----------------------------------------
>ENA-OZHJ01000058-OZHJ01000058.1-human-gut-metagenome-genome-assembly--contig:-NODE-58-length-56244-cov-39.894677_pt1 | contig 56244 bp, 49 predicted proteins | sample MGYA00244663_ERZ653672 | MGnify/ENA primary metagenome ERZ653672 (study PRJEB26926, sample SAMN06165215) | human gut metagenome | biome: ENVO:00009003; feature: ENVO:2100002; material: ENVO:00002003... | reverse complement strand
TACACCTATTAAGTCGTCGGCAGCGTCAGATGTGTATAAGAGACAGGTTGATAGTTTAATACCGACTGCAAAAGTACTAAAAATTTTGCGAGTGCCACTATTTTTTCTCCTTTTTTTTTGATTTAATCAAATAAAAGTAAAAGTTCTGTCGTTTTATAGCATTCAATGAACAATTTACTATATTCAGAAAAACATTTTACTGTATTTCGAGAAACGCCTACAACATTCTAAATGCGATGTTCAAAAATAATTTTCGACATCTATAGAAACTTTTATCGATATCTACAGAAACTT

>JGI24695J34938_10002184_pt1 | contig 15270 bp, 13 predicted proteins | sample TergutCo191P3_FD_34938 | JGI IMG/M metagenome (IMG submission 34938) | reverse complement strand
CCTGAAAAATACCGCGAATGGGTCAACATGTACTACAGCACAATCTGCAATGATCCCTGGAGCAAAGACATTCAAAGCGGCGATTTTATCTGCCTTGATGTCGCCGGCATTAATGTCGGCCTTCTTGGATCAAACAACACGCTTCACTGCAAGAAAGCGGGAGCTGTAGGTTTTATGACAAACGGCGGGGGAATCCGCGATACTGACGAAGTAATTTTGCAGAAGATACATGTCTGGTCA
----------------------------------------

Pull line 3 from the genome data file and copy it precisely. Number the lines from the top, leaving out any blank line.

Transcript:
>JGI24695J34938_10002184_pt1 | contig 15270 bp, 13 predicted proteins | sample TergutCo191P3_FD_34938 | JGI IMG/M metagenome (IMG submission 34938) | reverse complement strand